Salmon River in CT

Seven inches of rain and 5 inches of snow-melt in the past week had all the rivers in southern New England up this weekend. I was busy on Saturday, but got out on one of my local favorites on Sunday – the Salmon River in southeastern CT.

The Salmon has about 4-miles of continuous class II rapids with a class II+/III- drop at the end. At yesterday’s level it was mostly wave trains with some rock dodging and nice surf spots. The banks are lined with hemlock and mountain laurel, and small water falls tumbled down the banks into the river. We enjoyed the waves as we worked out way down to the largest rapid - the broken dam.

The broken dam is a class II+/III- rapid with 3 drops - each around 2’. I went first in hopes of getting some pictures of the rest of the crew coming through. I took the usual line (slot on the right) and filled up the boat in the large standing waves below. By the time I got to shore, Paul was already through. I got in position to get some video of Tim and Dave, only to have the battery in my camera die – oh well. They looked good, but you will just have to trust me.

Few pictures here:


I didn’t get any video from the broken dam this year, but I do have this from a few years ago at about the same level.


Way to go, looks fun, if life gets boring boof the ledge on river right, it looks “interesting”.

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Looks like a fun day. Kudos to you. My boats are tucked away until the weather warms up a bit.

Debating whether to go out this weekend - rivers are up, but temp’s are only forecast to be in the 20’s. Maybe a short run :wink:

The older you get, the colder you get. Now I know why my Dad was always cold in the winter. Oh to be young(er) again! Stay safe and have fun.

Teens on Saturday - that’s out. High 20’s on Sunday - that might work. Plenty of insulation under the drysuit. Short easy run. We’ll see. Lot of people head inside to do pool sessions.

“The older you get, the colder you get!”
I believe it was the elder Eskimo,
whilst shiverin’ in floe there with his very icy stare,
recited to his nephew Numlukjo.

“And if a walrus don’t impale
your umiak when under sail…”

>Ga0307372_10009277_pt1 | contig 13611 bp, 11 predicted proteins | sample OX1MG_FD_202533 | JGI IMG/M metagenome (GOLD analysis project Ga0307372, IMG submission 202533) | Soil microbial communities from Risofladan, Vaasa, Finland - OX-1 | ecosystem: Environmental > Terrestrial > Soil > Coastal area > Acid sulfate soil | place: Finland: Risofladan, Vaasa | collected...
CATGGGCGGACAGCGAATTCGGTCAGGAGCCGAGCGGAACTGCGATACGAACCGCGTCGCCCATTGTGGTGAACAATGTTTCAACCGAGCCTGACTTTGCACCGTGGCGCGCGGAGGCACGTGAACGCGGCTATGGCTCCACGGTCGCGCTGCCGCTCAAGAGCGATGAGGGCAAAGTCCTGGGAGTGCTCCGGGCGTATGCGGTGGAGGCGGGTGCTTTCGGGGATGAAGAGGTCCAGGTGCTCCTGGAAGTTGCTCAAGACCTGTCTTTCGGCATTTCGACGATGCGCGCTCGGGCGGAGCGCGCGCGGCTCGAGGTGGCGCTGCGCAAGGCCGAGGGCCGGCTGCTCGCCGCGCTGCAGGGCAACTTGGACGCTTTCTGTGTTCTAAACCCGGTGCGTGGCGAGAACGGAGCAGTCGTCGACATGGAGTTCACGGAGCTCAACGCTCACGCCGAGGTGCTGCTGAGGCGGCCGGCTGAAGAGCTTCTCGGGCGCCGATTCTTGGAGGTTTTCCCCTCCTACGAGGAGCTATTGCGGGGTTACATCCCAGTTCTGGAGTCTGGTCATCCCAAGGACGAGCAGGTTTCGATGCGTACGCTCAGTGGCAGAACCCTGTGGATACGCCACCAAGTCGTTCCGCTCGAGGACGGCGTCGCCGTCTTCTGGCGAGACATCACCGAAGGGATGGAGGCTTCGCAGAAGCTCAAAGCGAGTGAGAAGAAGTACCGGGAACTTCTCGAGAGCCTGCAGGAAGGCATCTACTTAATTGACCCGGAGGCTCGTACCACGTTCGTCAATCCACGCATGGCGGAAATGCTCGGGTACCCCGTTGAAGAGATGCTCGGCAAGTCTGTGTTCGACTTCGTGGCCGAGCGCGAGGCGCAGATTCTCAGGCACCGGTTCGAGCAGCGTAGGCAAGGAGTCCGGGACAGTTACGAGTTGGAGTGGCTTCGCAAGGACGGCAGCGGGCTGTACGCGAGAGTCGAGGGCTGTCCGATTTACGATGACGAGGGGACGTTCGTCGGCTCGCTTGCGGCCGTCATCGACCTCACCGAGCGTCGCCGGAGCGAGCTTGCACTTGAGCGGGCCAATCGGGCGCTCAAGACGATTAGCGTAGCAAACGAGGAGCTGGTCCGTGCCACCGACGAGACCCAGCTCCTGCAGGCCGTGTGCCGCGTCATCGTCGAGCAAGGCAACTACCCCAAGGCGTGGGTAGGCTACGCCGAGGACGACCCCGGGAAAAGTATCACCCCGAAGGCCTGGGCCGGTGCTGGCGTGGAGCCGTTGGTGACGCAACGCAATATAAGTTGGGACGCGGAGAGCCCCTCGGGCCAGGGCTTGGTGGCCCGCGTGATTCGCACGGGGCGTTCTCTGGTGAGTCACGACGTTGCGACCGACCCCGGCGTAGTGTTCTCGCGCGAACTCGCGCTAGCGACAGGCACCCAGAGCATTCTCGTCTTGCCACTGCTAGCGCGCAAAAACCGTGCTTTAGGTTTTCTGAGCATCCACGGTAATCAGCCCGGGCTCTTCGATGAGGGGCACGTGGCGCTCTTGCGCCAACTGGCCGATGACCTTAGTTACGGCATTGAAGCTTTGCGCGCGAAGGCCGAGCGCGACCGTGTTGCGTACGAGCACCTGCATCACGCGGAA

Jo interrupted, “What don’t kill ya makes ya stronger?”

“How could ya be so dumb!!?”
Scolded back Uncle to Num,
thought, “These damn utes are always so much wronger!”

“If damn walroo ain’t yer killin’
then there’s this Berin’ come a chillin’,
till yer frosty flesh starts poppin’ off yer bones!”

“And know then that yer chum,
the Polar Bear will feel less glum,
cuz as he chew ya he won’t have yer screams and moans!”

So it’s just not colder but also darker,
as guided on by elder barkers,
for when you’re Inuit “it” is “Uncle” soon yer cry’n.

thus with Fahrenheit you too be fall’n,
till your short tail someone’s scrimshawin’,
elder at forty they’re to you coldly applyn’.
('n no matter how much fancy fish oil soon yer dy’n.)

(I should qualify my fiction by stating, per a study by the Canadian NIH, that the average life expectantcy for the native Inuit is 66.6 years. And it ain’t the polar bears, walrus, nor Bering, but injuries, poisoning, neoplasms or respiratory disease that usually gets ya. So, avoid the radiated bait on dull hooks whilst fishin’ for walrus in polar bear country in a moth-eaten ratty skinned umiak…while chain smokin’ HavaTampas)

Oh. Sheesh on me! Thanks again Erik for the wonderful pics and write-up! And may good patchin’ find your Outrage stemmed. (Or so you “a-ledge.”)


Good Lord. I’m at a loss for words. :shushing_face:

Well, I’ll be honest with ya Double-A. After be’n around these haunts of paddlers a few years, there’s more than a few here that would wish the same upon me. However, there were a few that expressed their gratitude, mentioning they held substantial shares in aspirin producing pharmaceutical companies.

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Be that as it may, I do have respect for an honest man. Carry on. :+1:

As it turned out, a little too cold to paddle this weekend. The hiking wasn’t bad though…

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